We analyze the points of total collision of the Newtonian gravitational system on shape space. While the Newtonian equations of motion, formulated with respect to absolute space and time, are singular at the point of total collision due to the singularity of the Newton potential at that point, this need not be the case on shape space where absolute scale doesn’t exist. We investigate whether, adopting a relational description of the system, the shape degrees of freedom, which are merely angles (...) and their conjugate momenta, can be evolved through the points of total collision. Unfortunately, this is not the case. Even without scale, the equations of motion are singular at the points of total collision. This follows from the special behavior of the shape momenta. While this behavior induces the singularity, it at the same time provides a purely shape-dynamical description of total collisions. By help of this, we are able to discern total-collision solutions from non-collision solutions on shape space, that is, without reference to scale. We can further use the shape-dynamical description to show that total-collision solutions form a set of measure zero among all solutions. (shrink)
ABSTRACTPrevious work on the contribution of family environments to adolescent emotion dysregulation has tended to focus on broad parenting characteristics ; however, it is possible that day-to-day variability in parenting may also relate to emotion dysregulation. The current study sought to test whether inconsistency in the quality of daily parent-youth interactions related to multiple indices of emotion dysregulation in adolescents. Two-hundred-twenty-two adolescents participated with one parent. Adolescents completed 14-days of diary reporting on the quality of interactions with their parent and (...) their emotion dysregulation experiences for each day. Analyses reveal that, beyond the effects of average interaction quality, adolescents with greater variability in the quality of their interactions with their parent reported greater average emotion dysregulation across the days of diary recording and demonstrated greater variability in thei... (shrink)
ABSTRACTMemory bias is a risk factor for depression. In two independent studies, the efficacy of one CBM-Memory session on negative memory bias and depressive symptoms was tested in vulnerable samples. We compared positive to neutral CBM-Memory trainings in highly-ruminating individuals and individuals with elevated depressive symptoms. In both studies, participants studied positive, neutral, and negative Swahili words paired with their translations. In five study–test blocks, they were then prompted to retrieve either only the positive or neutral translations. Immediately following the (...) training and one week later, we tested cued recall of all translations and autobiographical memory bias; and also measured mood, depressive symptoms, and rumination. Retrieval practice resulted in training-congruent recall both immediately after and one week after the training. Overall, there was no differential decrease in symptoms or difference in autobiographical memory bias between the tra... (shrink)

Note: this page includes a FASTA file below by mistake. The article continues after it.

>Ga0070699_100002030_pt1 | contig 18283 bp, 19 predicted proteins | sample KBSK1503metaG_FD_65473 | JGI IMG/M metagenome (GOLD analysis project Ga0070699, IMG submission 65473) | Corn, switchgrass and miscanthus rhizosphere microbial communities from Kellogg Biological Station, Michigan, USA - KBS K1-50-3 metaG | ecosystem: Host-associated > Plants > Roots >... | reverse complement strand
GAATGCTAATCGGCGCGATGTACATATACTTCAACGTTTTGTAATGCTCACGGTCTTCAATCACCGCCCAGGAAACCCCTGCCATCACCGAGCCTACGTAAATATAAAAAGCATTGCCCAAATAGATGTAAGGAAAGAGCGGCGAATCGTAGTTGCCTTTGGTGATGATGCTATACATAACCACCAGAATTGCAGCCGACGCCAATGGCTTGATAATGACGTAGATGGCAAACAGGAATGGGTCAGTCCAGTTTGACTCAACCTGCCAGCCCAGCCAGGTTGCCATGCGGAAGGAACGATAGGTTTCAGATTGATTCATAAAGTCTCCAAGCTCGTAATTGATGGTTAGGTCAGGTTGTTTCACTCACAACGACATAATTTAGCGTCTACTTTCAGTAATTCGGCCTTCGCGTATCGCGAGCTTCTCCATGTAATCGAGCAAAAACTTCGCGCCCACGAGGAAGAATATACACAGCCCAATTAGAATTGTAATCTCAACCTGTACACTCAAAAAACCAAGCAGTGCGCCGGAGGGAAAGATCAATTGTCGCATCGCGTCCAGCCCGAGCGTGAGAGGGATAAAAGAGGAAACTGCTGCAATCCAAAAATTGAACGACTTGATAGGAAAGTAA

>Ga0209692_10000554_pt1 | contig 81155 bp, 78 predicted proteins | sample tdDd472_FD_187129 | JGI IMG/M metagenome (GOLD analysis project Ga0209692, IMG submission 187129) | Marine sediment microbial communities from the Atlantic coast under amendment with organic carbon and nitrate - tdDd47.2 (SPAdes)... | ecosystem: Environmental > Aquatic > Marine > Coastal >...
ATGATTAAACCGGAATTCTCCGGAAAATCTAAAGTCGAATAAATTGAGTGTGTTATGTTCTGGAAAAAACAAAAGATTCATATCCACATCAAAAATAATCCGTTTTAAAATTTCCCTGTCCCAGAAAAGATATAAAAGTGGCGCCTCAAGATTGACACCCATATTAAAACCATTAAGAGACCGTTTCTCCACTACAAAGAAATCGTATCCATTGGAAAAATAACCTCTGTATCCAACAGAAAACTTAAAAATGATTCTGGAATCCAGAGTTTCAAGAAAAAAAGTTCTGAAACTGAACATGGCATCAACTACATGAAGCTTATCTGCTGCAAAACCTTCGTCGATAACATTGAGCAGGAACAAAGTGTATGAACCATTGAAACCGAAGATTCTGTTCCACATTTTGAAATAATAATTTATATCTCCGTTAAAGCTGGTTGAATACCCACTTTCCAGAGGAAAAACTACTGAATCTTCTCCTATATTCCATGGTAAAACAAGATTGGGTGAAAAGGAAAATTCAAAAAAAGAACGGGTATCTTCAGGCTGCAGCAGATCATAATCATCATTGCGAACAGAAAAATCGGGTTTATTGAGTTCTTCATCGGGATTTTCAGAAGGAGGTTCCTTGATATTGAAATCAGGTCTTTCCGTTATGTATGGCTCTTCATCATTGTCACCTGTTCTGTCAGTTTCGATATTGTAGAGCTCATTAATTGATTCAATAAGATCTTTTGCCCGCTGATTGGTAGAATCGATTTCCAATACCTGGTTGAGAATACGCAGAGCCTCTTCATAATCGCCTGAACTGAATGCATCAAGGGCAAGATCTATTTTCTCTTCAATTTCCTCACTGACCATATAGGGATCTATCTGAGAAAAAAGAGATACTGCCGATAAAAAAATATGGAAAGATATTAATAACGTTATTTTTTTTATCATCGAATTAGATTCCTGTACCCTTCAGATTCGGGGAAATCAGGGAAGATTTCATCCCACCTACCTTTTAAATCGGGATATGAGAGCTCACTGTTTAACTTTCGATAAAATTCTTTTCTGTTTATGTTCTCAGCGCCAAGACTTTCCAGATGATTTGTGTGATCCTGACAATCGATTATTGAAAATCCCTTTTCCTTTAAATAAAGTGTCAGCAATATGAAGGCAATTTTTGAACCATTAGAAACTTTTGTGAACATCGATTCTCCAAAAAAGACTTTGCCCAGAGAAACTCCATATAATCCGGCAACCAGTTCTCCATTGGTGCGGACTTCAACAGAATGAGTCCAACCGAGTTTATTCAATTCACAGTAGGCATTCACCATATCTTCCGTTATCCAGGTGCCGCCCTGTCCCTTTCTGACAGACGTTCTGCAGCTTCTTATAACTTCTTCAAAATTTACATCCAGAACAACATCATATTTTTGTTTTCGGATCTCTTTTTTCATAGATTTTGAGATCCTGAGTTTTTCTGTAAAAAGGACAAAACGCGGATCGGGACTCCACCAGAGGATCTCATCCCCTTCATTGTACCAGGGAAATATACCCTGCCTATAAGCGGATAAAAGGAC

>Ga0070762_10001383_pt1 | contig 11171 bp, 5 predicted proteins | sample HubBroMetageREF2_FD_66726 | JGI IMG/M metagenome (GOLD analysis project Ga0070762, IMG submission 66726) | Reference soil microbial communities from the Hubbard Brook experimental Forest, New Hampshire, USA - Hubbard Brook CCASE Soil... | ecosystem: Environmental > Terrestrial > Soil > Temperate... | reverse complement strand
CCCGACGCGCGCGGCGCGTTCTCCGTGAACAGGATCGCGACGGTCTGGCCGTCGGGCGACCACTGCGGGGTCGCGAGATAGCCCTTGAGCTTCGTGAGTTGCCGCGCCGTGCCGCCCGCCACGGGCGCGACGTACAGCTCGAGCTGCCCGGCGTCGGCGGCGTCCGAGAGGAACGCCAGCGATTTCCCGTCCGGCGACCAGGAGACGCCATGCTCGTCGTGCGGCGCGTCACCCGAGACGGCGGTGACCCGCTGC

The paper discusses recent proposals by Carroll and Chen, as well as Barbour, Koslowski, and Mercati to explain the arrow of time without a Past Hypothesis, i.e. the assumption of a special initial state of the universe. After discussing the role of the Past Hypothesis and the controversy about its status, we explain why Carroll's model - which establishes an arrow of time as typical - can ground sensible predictions and retrodictions without assuming something akin to a Past Hypothesis. We (...) then propose a definition of a Boltzmann entropy for a classical N-particle system with gravity, suggesting that a Newtonian gravitating universe might provide a relevant example of Carroll's entropy model. This invites comparison with the work of Barbour, Koslowski, and Mercati that identifies typical arrows of time in a relational formulation of classical gravity on shape space. We clarify the difference between this gravitational arrow in terms of shape complexity and the entropic arrow in absolute spacetime, and work out the key advantages of the relationalist theory. We end by pointing out why the entropy concept relies on absolute scales and is thus not relational. (shrink)
SummaryThis study assessed the strength of the association between socioeconomic status and low birth weight and preterm birth in Southwestern Ontario. Utilizing perinatal and neonatal databases at the London Health Science Centre, maternal postal codes were entered into a Geographic Information System to determine home neighbourhoods. Neighbourhoods were defined by dissemination areas. Median household income for each DA was extracted from the latest Canadian Census and linked to each mother. All singleton infants born between February 2009 and February 2014 were (...) included. Of 26,654 live singleton births, 6.4% were LBW and 9.7% were PTB. Top risk factors for LBW were: maternal amphetamine use, chronic hypertension and maternal marijuana use ; previously diagnosed diabetes, maternal narcotic use and insulin-controlled gestational diabetes predicted PTB. Overall, SES had little impact on adverse birth outcomes, although low maternal education increased the likelihood of a LBW neonate. (shrink)